By Grant Smith
While crude prices climbed to a 12-week high in New York after OPEC+ surprised traders with their latest intervention, they remain below $60 a barrel amid concern that the additional output curbs still won’t be enough. The U.S. briefly became a net exporter of oil three months ago, underscoring the challenge OPEC faces from America’s shale boom.
“The market has done its own sums and the reaction to oil’s new deal has so far been muted,” said the Paris-based agency, which advises most of the world’s major economies.
The extra OPEC+ curbs would translate into an actual reduction from current levels of 532,000 barrels a day, the IEA said. Implementing that fully may be a tall order, as some producers like Iraq and Nigeria have barely made the cutbacks they promised to enact this year.
A change to the terms of the OPEC+ agreement, which now exempts light oil known as condensate produced by the non-OPEC members, could also undermine the coalition’s efforts. Condensate production in those countries, such as Russia and Azerbaijan, has the potential to increased from its current level of about 1.5 million barrels a day, according to the IEA.
Saudi Arabia, OPEC’s biggest member, has already made considerable progress in fulfilling its output commitments, including additional voluntary reductions announced at the close of the OPEC meeting on Dec. 6. The kingdom pumped 9.9 million barrels a day in November, the IEA estimated.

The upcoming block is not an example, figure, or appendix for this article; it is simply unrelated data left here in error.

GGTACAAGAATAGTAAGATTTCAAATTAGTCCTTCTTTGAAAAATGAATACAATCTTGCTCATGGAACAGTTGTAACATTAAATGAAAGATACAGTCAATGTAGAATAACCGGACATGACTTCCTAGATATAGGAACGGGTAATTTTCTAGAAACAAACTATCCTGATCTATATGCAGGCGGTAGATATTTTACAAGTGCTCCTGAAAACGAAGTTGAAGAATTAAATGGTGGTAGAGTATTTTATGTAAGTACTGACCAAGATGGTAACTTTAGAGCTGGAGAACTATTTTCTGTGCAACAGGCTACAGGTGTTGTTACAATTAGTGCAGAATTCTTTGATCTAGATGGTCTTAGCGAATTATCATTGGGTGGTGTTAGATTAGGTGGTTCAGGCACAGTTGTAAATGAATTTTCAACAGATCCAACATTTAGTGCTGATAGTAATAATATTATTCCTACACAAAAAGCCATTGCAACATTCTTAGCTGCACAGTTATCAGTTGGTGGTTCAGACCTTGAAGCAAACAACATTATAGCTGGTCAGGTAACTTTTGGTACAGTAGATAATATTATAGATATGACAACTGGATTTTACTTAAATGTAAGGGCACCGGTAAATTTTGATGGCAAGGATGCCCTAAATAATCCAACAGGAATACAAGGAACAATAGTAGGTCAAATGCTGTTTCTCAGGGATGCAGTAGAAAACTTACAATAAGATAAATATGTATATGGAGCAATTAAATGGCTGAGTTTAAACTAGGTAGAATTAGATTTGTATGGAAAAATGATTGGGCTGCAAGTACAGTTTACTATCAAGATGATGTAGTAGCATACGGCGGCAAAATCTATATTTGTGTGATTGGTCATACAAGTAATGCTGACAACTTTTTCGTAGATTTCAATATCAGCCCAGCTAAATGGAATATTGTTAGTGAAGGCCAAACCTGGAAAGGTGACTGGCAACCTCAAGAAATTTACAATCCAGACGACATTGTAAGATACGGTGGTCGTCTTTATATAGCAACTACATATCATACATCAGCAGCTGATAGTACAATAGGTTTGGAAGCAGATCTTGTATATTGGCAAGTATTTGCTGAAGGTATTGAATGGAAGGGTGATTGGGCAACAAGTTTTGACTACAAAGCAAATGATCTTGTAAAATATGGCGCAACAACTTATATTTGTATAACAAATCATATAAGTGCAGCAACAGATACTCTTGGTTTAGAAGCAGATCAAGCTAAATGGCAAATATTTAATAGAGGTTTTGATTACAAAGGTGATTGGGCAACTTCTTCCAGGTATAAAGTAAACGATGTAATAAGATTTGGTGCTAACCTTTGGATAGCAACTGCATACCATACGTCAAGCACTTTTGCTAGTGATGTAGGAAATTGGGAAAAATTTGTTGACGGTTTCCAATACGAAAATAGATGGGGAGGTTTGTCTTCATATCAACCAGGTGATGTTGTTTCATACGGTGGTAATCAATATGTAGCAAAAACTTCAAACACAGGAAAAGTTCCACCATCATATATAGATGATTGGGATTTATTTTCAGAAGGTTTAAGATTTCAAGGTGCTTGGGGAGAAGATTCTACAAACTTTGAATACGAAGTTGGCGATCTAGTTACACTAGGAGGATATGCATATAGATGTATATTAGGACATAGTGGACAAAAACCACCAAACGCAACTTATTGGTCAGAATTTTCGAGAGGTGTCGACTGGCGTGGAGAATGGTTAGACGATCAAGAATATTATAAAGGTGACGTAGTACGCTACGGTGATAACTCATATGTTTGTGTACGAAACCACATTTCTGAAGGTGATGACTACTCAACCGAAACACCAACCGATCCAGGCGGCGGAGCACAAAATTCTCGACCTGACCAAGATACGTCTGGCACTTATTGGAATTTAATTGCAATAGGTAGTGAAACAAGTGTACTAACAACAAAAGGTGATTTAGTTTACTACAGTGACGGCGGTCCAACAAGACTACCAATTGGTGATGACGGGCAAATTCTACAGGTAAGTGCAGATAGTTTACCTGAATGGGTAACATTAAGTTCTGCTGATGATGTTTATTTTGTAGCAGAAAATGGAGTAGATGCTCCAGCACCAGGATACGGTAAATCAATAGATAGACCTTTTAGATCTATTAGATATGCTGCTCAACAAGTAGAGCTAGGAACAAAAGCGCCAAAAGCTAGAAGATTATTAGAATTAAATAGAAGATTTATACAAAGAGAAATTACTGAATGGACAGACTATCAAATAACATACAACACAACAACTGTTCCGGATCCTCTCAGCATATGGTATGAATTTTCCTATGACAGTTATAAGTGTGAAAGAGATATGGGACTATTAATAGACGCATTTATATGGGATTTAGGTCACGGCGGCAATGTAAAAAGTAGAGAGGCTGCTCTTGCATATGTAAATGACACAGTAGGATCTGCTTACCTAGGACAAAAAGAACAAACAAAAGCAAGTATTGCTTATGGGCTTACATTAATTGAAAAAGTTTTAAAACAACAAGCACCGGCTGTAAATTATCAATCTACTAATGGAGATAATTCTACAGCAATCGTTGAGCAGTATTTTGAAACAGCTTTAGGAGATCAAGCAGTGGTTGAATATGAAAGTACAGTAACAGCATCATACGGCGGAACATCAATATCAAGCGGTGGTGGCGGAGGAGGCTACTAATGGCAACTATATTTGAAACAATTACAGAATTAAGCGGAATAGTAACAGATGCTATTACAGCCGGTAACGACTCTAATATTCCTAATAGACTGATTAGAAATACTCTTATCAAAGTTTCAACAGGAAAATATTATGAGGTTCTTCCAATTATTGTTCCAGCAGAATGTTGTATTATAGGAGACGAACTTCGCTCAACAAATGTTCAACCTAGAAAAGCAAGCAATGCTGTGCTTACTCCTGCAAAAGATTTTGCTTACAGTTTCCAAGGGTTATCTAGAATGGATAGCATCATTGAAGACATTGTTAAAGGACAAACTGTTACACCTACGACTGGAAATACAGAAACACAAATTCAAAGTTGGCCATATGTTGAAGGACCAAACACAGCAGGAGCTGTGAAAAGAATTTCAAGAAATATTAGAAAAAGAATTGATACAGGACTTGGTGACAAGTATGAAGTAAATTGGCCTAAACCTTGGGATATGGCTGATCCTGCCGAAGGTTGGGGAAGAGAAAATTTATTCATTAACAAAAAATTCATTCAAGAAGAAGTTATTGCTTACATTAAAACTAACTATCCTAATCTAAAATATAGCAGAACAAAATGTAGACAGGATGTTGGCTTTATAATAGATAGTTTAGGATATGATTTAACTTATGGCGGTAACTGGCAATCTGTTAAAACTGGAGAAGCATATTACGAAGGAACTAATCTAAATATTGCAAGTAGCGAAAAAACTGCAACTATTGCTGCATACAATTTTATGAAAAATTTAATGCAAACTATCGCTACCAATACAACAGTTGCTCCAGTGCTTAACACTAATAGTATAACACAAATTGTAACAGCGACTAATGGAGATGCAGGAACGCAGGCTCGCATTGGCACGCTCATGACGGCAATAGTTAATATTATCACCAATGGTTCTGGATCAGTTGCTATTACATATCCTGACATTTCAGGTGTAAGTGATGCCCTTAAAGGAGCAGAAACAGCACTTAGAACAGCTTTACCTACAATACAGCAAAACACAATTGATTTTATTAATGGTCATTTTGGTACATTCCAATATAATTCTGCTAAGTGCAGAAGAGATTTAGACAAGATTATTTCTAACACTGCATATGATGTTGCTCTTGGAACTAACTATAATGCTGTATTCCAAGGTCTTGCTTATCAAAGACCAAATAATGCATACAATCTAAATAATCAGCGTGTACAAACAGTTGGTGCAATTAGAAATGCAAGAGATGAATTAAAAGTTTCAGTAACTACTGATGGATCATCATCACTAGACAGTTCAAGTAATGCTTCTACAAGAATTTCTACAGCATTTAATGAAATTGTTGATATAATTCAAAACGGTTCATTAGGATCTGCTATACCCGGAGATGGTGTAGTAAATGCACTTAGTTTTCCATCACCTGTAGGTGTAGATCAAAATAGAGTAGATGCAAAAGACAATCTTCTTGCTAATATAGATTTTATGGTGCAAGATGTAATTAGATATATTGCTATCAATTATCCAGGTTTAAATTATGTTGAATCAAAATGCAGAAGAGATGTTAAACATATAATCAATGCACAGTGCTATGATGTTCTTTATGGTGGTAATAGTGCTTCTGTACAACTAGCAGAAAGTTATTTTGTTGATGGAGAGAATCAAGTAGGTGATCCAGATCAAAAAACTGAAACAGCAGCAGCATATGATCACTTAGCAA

“The overall effectiveness of the OPEC+ agreement depends on the willingness of all its parties to fully comply, including those whose compliance so far has been less rigorous,” the agency said.
OPEC and its partners are getting some solace from a recent recovery in oil demand. Global consumption increased at the strongest rate in a year during the third quarter, expanding by 900,000 barrels a day, according to the report. That’s almost twice the pace seen in the second quarter.
Demand is set to accelerate further in 2020, when it will expand by 1.2 million barrels a day — about 1.2% — to average 101.5 million barrels a day, the IEA predicts.
OPEC may also be reassured that supply from some of its rivals, such as the U.S., Brazil and Ghana, is increasing less quickly than the IEA previously forecast. The agency lowered its projections for non-OPEC production growth in 2020 by about 200,000 barrels a day.
Yet supplies outside OPEC will nonetheless expand much more vigorously than world demand, swelling by 2.1 million barrels a day next year as a new tide of American shale-oil is joined by offshore projects once considered unviable in an era of constrained prices, from Brazil, Norway and Guyana.
As a result, the surplus in global markets may swell to as much as 1 million barrels a day during the second quarter, the agency said. That poses a considerable challenge for the cartel and its allies, who will meet again in early March to consider their next move.